Last edited: Jul 1, 2019
  9. NWlifter

    NWlifter Active Member

    I just heard this today, with Brian Minor, it was a good listen.

    One thing that bugs me with most of this...
    The phrase 'Apply tension' to a muscle..
    Muscles create tension, I think using 'apply' is very misleading, makes people think if they put 200 on the bar, they are applying 200 to all the fibers since the whole muscle 'sees' 200 so to speak.
     
  10. Jester

    Jester Well-Known Member

    Conceptual sacrifice?
     
  11. NWlifter

    NWlifter Active Member

    I don't know what that means lol
     
  12. Jester

    Jester Well-Known Member

    Sacrificed accuracy of a detail to better convey concept.
     
  13. NWlifter

    NWlifter Active Member

    Oh ok, thanks! Never heard that phrase before
     
  14. NWlifter

    NWlifter Active Member

    Hey Mike, you disapeared.
     
  15. mikeynov

    mikeynov Super Moderator Staff Member

    Didn't disappear, I'll come back with more thoughts as I develop them. Was also waiting to see if others popped in and contributed since I've already said a lot :)
     
    NWlifter likes this.
  16. NWlifter

    NWlifter Active Member

    OK cool , me too, I over babbled on this lol. Hopefully it'll continue in the future, fun discussion!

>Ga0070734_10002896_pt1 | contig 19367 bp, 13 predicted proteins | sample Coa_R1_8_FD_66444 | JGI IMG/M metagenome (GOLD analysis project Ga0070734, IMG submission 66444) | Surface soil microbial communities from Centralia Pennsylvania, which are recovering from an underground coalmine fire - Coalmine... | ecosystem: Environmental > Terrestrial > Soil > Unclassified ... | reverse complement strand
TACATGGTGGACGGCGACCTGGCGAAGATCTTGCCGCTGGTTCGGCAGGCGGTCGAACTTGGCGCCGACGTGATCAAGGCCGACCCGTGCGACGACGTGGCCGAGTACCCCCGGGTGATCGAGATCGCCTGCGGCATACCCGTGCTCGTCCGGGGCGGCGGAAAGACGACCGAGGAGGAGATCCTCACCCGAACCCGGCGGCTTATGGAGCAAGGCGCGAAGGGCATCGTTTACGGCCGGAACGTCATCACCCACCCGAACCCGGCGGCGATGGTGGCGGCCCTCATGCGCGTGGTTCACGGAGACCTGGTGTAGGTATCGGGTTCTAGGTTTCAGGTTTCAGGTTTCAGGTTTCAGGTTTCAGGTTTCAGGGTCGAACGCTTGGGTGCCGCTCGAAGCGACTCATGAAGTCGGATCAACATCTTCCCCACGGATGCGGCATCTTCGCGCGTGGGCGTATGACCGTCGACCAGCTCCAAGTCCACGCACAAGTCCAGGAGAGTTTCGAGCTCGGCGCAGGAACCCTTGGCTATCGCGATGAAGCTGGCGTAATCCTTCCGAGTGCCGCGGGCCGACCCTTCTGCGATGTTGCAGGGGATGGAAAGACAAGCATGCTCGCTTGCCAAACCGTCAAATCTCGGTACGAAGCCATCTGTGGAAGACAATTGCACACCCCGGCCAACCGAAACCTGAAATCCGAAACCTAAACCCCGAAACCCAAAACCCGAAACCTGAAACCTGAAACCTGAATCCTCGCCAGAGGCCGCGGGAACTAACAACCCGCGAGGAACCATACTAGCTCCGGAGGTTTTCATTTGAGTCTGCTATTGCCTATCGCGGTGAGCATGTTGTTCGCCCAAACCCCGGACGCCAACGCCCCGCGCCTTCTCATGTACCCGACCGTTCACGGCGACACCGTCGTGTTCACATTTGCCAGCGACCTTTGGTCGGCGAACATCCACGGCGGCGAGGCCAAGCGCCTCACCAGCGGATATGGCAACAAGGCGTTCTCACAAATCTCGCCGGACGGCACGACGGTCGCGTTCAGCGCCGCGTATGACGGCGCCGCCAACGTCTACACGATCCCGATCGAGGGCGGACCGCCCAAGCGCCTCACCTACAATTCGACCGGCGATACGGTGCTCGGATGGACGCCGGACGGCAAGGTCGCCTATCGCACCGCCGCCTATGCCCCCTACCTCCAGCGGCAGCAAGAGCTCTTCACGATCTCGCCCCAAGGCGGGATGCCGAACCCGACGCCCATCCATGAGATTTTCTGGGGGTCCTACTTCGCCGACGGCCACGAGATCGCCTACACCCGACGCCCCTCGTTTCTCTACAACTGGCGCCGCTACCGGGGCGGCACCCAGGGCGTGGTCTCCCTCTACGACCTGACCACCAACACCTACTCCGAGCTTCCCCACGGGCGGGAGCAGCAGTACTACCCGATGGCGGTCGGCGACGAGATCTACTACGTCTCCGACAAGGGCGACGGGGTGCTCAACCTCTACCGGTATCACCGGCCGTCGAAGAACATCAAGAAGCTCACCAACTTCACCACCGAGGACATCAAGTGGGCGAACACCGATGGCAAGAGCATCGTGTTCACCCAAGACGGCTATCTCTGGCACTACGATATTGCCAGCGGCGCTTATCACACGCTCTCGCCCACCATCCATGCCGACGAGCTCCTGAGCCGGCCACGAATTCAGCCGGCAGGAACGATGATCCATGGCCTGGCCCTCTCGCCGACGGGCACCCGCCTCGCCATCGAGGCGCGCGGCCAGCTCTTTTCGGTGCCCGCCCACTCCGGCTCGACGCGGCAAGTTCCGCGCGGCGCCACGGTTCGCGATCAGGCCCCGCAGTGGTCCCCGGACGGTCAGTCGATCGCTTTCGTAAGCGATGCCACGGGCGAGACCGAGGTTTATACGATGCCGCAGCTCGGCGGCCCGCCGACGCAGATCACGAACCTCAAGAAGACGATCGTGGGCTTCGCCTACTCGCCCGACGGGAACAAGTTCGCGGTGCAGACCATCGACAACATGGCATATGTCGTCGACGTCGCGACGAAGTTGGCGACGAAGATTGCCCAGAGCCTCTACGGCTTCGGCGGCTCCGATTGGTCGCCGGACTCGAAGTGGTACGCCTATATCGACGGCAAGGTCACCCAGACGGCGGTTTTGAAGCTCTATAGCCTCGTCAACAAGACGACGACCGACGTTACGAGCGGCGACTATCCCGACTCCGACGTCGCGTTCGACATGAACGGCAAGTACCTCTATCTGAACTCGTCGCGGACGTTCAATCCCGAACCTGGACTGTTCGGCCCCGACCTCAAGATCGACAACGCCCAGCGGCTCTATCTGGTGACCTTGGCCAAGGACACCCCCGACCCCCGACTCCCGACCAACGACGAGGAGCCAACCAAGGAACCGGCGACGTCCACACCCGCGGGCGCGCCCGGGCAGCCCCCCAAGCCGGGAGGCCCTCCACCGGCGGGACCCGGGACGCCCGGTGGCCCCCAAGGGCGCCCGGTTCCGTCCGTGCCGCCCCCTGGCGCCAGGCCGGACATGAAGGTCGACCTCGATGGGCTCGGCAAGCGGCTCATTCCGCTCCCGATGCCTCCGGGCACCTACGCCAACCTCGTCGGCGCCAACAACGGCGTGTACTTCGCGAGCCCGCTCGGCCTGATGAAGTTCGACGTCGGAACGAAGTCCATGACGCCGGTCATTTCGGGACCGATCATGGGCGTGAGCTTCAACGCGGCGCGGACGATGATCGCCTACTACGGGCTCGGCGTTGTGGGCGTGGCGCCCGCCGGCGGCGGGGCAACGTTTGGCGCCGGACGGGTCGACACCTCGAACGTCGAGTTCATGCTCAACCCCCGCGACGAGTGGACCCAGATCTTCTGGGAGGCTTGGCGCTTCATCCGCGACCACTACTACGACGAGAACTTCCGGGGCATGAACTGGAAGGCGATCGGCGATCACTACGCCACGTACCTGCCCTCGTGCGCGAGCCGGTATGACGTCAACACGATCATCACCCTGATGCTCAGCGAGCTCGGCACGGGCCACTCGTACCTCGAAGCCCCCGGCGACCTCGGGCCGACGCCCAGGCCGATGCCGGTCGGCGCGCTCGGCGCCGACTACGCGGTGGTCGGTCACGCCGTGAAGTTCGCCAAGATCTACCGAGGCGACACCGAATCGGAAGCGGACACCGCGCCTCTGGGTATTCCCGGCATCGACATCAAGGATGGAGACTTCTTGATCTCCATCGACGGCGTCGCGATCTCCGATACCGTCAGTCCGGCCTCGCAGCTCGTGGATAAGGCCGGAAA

17. mikeynov

    mikeynov Super Moderator Staff Member

    So to pose a question to re-focus discussion here, let's look again at the subject of the original post. Does increasing load, in and of itself, increase the hypertrophic stimulus, all else constant? The all else constant would be frequency, volume, and relative intensity (nearness to failure).

    To me this boils down to whether per-fiber tension increases as load increases. If it doesn't, then fibers aren't "overloaded" just by raising the external weight. However, if more external weight results in higher per-fiber tension, then there's a case for programmed increases in weight to stay ahead of the adaptive curve along the original lines of reasoning as per HST.

    I.e. if the hypertrophic stimulus is fundamentally a mechanical/strain one, i.e. sufficient tension-time at high levels of activation and rate coding, then the tension part of tension-time increases as load on the bar increases. But if it doesn't, and fibers experience the same amount of tension at widely varying loads dictated mainly by the relative intensity, then the fundamental strategy of rapid load increases doesn't seem to actually accomplish anything in terms of continuing to grow, and the original HST setup makes markedly less sense

    I'm not sure if we ultimately resolved this or not, so I'm curious what people think. Does increasing the weight increase the per-fiber tension? Either way, does my reasoning above make sense to others?
     
  18. _Simon_

    _Simon_ Active Member

    Okay, am still reading through the responses haha but it's been riveting so far guys! Yeah I love this stuff too, and even though I don't get right down to really fine details at the cellular level I still find it fascinating.

    This is actually a really fascinating way of understanding it... and even though it sounds similar to progressive load makes you grow, it actually to me has different consequences of practical application. It now finally takes into account the all important condition of the tissue at the time. Which yeah HST is entirely based on!